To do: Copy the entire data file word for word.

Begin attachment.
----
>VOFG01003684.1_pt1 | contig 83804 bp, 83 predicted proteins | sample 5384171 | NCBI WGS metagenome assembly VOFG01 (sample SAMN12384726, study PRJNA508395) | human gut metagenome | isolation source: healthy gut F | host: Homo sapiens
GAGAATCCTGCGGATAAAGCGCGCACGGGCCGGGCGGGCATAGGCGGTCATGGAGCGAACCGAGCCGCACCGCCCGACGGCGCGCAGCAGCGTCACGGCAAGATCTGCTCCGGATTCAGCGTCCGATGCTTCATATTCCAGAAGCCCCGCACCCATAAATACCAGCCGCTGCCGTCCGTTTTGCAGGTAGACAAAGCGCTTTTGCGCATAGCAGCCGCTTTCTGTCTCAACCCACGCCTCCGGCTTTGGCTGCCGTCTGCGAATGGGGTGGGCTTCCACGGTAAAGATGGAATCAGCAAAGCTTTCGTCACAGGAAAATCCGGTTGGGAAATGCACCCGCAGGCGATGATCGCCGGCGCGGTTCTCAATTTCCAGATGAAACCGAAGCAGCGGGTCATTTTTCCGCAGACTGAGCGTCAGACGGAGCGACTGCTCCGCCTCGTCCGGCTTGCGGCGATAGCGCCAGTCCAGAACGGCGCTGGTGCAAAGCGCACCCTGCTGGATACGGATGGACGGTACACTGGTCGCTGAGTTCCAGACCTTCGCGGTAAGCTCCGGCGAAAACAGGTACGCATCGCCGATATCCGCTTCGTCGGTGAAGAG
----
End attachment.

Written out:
>VOFG01003684.1_pt1 | contig 83804 bp, 83 predicted proteins | sample 5384171 | NCBI WGS metagenome assembly VOFG01 (sample SAMN12384726, study PRJNA508395) | human gut metagenome | isolation source: healthy gut F | host: Homo sapiens
GAGAATCCTGCGGATAAAGCGCGCACGGGCCGGGCGGGCATAGGCGGTCATGGAGCGAACCGAGCCGCACCGCCCGACGGCGCGCAGCAGCGTCACGGCAAGATCTGCTCCGGATTCAGCGTCCGATGCTTCATATTCCAGAAGCCCCGCACCCATAAATACCAGCCGCTGCCGTCCGTTTTGCAGGTAGACAAAGCGCTTTTGCGCATAGCAGCCGCTTTCTGTCTCAACCCACGCCTCCGGCTTTGGCTGCCGTCTGCGAATGGGGTGGGCTTCCACGGTAAAGATGGAATCAGCAAAGCTTTCGTCACAGGAAAATCCGGTTGGGAAATGCACCCGCAGGCGATGATCGCCGGCGCGGTTCTCAATTTCCAGATGAAACCGAAGCAGCGGGTCATTTTTCCGCAGACTGAGCGTCAGACGGAGCGACTGCTCCGCCTCGTCCGGCTTGCGGCGATAGCGCCAGTCCAGAACGGCGCTGGTGCAAAGCGCACCCTGCTGGATACGGATGGACGGTACACTGGTCGCTGAGTTCCAGACCTTCGCGGTAAGCTCCGGCGAAAACAGGTACGCATCGCCGATATCCGCTTCGTCGGTGAAGAG